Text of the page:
"The man had reached the highest level anyone can achieve in sports: the perfect blend of sweat and pain and champagne, a weathered appreciation of everything that happened..."
The Sports Guy Bill Simmons on Bill Russel in The Book of Basketball
I'm on the last chapter of quite possibly the most entertaining book I've ever read, and I couldn't be more bummed about it. The Book of Basketball; seven hundred pages of free-flowing wit about nothing and everything to do with sports. Although the book is essentially about one, Simmons touches on the pulse of what makes them all so great: entertainment in its purest form, or in other words, artistry.
I didn't grow up a sports fan, much to my father's disappointment I'm sure, but my younger brother did, so luckily I never had to feel guilty about it. I came to love sports merely three years ago*. I had just moved from Boulder to Denver, into a small, nondescript studio apartment on Capital Hill with no real intentions; other than getting buzzed, and getting laid.
I happened to live a few blocks from my good friend, and fellow poker enthusiast, John; who happens to possess one of the most captivating, intellectual minds you'll ever find. He also happened to have a sick TV with surround sound, and a kegerator tapped with good locals brews. Needless to say, I spent a lot of time there. My visits weren't entirely selfish though, it was his mind that I was most interested in, and at that time, it was keenly focused on sports.
We'd spend countless hours watching them, and with me being such a novice spectator (everything was foreign to me: names, places, rules, everything), John was able to fully realize his pent-up desire to share all that he knew. He'd wildly, and frantically break down every aspect of whatever game was on; the intricacies of it, the background of the players of it, the financial state of it; all of which became fascinating to me.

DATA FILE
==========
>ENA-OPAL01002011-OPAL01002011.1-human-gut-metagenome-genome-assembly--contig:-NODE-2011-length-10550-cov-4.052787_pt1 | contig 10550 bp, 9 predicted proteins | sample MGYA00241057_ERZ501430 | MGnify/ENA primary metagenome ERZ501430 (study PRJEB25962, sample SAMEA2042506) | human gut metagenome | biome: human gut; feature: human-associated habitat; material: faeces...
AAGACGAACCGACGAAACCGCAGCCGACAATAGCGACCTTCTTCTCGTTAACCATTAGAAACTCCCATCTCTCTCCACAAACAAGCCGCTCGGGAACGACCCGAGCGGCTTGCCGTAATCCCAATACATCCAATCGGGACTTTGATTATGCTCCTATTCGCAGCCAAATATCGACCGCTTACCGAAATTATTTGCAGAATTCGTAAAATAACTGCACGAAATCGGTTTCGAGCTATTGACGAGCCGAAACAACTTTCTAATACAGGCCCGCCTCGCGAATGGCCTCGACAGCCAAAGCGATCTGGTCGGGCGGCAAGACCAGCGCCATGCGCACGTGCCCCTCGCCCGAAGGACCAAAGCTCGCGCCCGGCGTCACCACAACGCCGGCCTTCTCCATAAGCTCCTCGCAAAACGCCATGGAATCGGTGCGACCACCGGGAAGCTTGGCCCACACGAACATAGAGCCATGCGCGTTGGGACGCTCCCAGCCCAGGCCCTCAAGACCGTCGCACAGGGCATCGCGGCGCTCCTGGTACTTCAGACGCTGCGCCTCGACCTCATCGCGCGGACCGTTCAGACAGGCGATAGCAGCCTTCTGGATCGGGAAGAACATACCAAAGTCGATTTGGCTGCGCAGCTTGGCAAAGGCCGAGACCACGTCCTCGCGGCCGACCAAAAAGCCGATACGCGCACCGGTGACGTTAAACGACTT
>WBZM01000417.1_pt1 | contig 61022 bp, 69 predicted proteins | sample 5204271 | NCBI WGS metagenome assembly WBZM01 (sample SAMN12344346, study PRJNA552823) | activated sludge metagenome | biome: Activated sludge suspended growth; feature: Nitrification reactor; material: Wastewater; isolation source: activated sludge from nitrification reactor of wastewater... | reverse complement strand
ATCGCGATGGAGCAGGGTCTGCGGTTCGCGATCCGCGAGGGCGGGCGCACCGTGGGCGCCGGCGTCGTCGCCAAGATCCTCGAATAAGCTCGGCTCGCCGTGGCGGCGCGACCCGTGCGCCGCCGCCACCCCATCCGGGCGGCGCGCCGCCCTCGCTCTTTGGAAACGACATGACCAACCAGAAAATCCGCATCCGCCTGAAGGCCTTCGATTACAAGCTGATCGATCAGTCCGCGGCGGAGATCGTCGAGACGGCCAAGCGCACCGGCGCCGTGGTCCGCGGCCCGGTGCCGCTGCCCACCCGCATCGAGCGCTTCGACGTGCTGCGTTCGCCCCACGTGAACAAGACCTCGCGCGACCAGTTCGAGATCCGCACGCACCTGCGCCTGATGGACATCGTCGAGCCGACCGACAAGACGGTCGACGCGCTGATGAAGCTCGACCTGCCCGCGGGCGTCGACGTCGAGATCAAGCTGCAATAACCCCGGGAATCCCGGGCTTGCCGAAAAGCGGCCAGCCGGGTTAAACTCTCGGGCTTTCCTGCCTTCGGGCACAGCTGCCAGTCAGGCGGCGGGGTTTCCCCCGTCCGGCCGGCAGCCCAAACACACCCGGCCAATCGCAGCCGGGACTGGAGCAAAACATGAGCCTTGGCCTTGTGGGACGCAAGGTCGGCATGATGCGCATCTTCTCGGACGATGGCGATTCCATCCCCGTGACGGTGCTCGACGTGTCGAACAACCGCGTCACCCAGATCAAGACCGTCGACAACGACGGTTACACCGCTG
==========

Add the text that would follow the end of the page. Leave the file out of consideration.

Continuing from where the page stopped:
Over three years later, sports are all I can pay attention to, quite literally. I haven't watched a TV show to speak of, or a movie in its entirety since. Nothing scripted can come close to the athleticism and strategy of sports in my opinion. To witness, first hand, the physical and mental potential of a human is nothing short of awe inspiring, as much so as any other art form. I'm forever grateful to my buddy John for introducing me to it.
And now that I think of it, he was the one who turned me on to Bill Simmons' column, and subsequently, one of my favorite books ever. Which makes sense, they are kindred spirits, John and Bill. They both know more about sports than anyone I've ever encountered, and both have the admirable ability to share their thoughts about it with such passion that one could spend hours listening to them.
Sadly, the book is almost over, and ever since my girlfriend and I moved in together across town, John and I don't get to watch the game together very often. But I'll never forget those days we spent endlessly engaged in sports. Those moments have a special place in my heart, as does this book.
*I'm borrowing the footnote method from Bill Simmons here, part of what's makes his book so thoroughly entertaining is that there are at least two random, yet riveting footnotes on each page. Anyway, coincidentally, the very first football season I watched from start to finish, 2009, when my hometown team the New Orleans Saints won their very first Super Bowl. The entire city went nuts, people stopped their cars in the middle of the highway to celebrate; my mom got stuck on the other side of the river and couldn't get home. My dad, who watched the game by himself in their quaint French Quarter apartment, said the Quarter sounded like nothing he'd ever heard in his life, "like we had won the war". Unfortunately, I was here in Colorado, comfortably slouched on my boy John's couch. But I'd like to think I played my fair-weathered part in their victory, the one last fan they needed so to speak. By the by, my friends here hated me for this sentiment.